Low dose methotrexate: risk factors for acute toxicity

Last updated: February 27, 2020

Risk factors for developing acute toxicity with low dose methotrexate include:

Renal failure
Methotrexate is predominantly excreted unchanged in the urine; it is filtered in the renal glomeruli and also undergoes active secretion and reabsorption in the renal tubules. Worsening renal function is associated with increasing toxicity.

Intercurrent illness
The presence of conditions that cause dehydration (e.g. diarrhoea, vomiting, fever) can cause toxicity because of the potential, subsequent impact on renal function.

Interacting medicines
Concomitant medicines may increase the risk of acute methotrexate toxicity as a result of various pharmacokinetic and pharmacodynamic interactions. These include;

·     Decreased renal excretion of methotrexate (e.g. NSAIDs, salicylates, probenecid, some penicillins)
·     Displacement of methotrexate bound to plasma protein resulting in more ‘free’ (unbound) drug (e.g. NSAIDs, salicylates)
·     Additive adverse effects such as with drugs that cause hepatotoxicity, those that can impair kidney function and those that have the potential to cause myelosuppression (e.g. alcohol, leflunomide, retinoids, co-trimoxazole, trimethoprim)

Hypoalbuminaemia
Around one half of circulating methotrexate is bound to plasma protein. Low albumin levels may result in more ‘free’ (unbound) methotrexate in the plasma and tissues. The unbound fraction is responsible for the pharmacological activity of the drug and its potential toxicity. However, only the unbound fraction can be cleared by the kidneys.

Advancing age
Increasing age appears to be a risk factor for developing acute toxicity with low dose methotrexate in part due to changes in the distribution, metabolism and excretion of the drug. The decrease in lean body mass, hepatic metabolism and renal excretion associated with ageing may all lead to methotrexate toxicity.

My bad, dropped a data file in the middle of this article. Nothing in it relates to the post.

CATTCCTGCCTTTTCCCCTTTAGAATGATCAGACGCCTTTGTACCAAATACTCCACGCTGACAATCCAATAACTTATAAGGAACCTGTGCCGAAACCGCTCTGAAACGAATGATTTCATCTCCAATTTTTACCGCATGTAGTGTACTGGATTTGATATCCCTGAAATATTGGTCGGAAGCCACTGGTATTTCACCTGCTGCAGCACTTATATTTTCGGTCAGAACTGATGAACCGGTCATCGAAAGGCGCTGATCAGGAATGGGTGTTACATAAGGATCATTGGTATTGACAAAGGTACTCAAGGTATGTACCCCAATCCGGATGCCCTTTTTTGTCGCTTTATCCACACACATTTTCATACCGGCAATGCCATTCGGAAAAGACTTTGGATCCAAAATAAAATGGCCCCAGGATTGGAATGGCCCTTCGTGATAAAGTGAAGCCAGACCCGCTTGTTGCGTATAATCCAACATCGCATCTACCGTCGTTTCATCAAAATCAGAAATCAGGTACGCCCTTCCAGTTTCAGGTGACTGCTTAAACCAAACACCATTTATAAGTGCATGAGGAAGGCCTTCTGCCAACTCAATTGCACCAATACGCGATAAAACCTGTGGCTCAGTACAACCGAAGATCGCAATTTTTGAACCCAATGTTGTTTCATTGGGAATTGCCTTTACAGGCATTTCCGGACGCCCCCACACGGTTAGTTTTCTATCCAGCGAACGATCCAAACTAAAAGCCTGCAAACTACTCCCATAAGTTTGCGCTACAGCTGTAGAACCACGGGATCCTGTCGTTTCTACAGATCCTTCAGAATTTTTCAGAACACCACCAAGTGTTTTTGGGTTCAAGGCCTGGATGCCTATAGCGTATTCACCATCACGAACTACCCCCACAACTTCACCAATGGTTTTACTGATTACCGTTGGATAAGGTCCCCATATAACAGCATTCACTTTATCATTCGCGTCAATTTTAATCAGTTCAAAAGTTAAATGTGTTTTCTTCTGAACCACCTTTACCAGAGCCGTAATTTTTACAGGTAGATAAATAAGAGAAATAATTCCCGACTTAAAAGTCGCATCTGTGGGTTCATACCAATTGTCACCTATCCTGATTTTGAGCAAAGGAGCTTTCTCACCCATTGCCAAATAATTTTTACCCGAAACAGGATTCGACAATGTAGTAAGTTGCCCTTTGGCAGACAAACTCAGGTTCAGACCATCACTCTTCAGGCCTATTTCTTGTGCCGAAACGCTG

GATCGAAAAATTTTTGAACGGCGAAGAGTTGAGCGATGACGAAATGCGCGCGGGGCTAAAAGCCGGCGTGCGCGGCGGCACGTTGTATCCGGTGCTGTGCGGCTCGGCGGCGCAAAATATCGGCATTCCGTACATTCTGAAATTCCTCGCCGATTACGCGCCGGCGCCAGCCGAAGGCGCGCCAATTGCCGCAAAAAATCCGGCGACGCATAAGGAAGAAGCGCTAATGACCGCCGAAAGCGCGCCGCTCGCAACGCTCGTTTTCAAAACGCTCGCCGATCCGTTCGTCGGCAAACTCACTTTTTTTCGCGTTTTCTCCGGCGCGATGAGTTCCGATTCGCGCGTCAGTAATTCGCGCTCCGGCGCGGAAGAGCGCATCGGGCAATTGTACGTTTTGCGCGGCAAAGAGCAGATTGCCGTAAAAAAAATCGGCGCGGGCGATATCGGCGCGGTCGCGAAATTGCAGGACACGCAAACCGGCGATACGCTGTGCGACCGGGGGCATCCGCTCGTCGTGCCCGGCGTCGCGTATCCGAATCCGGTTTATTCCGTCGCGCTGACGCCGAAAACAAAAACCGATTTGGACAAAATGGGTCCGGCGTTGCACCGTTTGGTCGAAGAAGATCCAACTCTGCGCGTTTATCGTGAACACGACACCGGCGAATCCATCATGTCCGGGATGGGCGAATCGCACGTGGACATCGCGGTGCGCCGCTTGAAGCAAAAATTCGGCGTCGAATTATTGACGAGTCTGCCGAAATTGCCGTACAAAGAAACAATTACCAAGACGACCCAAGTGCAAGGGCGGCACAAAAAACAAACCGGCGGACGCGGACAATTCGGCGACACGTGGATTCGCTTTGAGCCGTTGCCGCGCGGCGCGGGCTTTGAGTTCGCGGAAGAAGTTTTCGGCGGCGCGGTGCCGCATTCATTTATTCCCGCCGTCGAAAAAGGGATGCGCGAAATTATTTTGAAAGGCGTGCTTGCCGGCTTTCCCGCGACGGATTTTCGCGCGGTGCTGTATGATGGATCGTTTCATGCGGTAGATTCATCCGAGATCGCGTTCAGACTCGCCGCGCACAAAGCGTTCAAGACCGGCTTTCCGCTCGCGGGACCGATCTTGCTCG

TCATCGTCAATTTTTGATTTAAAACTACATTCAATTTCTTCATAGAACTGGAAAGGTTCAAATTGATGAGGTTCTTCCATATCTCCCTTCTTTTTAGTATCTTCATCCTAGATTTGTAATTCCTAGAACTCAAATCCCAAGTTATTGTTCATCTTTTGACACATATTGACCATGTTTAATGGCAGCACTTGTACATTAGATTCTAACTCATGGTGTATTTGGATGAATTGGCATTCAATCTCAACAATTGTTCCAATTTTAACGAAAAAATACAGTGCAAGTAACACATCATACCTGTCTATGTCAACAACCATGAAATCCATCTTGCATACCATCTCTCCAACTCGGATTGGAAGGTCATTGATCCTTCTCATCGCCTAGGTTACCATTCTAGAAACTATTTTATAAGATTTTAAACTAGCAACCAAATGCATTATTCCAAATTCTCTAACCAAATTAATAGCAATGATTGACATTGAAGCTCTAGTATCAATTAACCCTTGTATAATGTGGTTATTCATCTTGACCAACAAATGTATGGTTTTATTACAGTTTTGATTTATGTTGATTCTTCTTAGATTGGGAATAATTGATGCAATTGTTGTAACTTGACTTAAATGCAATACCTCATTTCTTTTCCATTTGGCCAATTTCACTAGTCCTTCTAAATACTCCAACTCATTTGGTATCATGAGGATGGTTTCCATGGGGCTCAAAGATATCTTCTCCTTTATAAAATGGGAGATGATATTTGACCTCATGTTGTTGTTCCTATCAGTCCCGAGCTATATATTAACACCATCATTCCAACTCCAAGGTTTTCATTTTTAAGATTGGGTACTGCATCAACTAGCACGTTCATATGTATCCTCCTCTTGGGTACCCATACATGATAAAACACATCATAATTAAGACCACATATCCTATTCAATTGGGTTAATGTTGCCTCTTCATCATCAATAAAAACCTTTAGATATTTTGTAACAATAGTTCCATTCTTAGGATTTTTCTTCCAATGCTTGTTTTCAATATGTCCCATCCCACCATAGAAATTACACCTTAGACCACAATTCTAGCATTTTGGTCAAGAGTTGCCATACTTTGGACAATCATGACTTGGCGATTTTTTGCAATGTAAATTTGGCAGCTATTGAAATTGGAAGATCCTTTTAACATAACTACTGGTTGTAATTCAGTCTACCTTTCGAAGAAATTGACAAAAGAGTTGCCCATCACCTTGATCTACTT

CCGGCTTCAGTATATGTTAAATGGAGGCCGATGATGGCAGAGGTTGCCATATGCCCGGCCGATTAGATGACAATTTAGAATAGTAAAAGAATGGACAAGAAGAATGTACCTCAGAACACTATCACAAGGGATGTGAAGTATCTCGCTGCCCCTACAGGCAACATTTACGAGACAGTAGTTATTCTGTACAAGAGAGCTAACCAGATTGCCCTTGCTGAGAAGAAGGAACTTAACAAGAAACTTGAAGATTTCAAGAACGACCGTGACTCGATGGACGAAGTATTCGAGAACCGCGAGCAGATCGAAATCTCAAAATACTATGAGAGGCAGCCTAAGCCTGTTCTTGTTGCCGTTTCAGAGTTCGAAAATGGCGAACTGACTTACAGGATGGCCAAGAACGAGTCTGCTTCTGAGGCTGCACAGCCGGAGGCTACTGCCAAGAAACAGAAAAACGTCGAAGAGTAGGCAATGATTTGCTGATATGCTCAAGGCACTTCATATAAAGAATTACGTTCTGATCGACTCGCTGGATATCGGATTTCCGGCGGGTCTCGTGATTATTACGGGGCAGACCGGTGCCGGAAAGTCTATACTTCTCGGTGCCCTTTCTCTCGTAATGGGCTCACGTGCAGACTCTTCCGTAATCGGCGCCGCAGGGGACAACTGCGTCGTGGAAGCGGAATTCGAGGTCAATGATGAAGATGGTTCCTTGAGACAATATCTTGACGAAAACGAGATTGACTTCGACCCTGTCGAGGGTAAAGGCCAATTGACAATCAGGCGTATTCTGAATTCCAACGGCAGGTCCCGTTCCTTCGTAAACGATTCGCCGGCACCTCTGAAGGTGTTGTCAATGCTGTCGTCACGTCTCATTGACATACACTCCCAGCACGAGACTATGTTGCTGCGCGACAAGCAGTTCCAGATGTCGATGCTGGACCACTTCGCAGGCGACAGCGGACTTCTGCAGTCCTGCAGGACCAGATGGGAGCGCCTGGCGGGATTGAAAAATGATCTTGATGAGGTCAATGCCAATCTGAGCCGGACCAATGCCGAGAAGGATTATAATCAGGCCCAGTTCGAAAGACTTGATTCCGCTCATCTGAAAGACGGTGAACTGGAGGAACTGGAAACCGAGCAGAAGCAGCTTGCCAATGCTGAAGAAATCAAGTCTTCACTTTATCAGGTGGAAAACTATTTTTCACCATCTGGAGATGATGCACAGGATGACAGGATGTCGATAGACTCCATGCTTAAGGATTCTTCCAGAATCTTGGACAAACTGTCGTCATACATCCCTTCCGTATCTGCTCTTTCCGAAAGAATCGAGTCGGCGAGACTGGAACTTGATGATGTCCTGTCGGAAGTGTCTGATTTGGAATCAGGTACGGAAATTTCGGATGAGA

Liu is 65 years old and advancing age is a risk factor for developing acute toxicity with low dose methotrexate. Although ageing is associated with reduced plasma albumin levels, Liu’s result is within range.

He also has a history of chronic kidney disease; analysis of multiple trials in patients with rheumatoid arthritis indicate that baseline renal function is a predictor of methotrexate toxicity. Worsening renal function is associated with an increased risk of toxicity. The presence of fever may impact upon his kidney function further.

Liu’s prescription for amoxicillin may also have contributed to methotrexate toxicity. Penicillins including amoxicillin have been reported to interact with low dose methotrexate. Serious interactions are rare but fatalities have been reported. 

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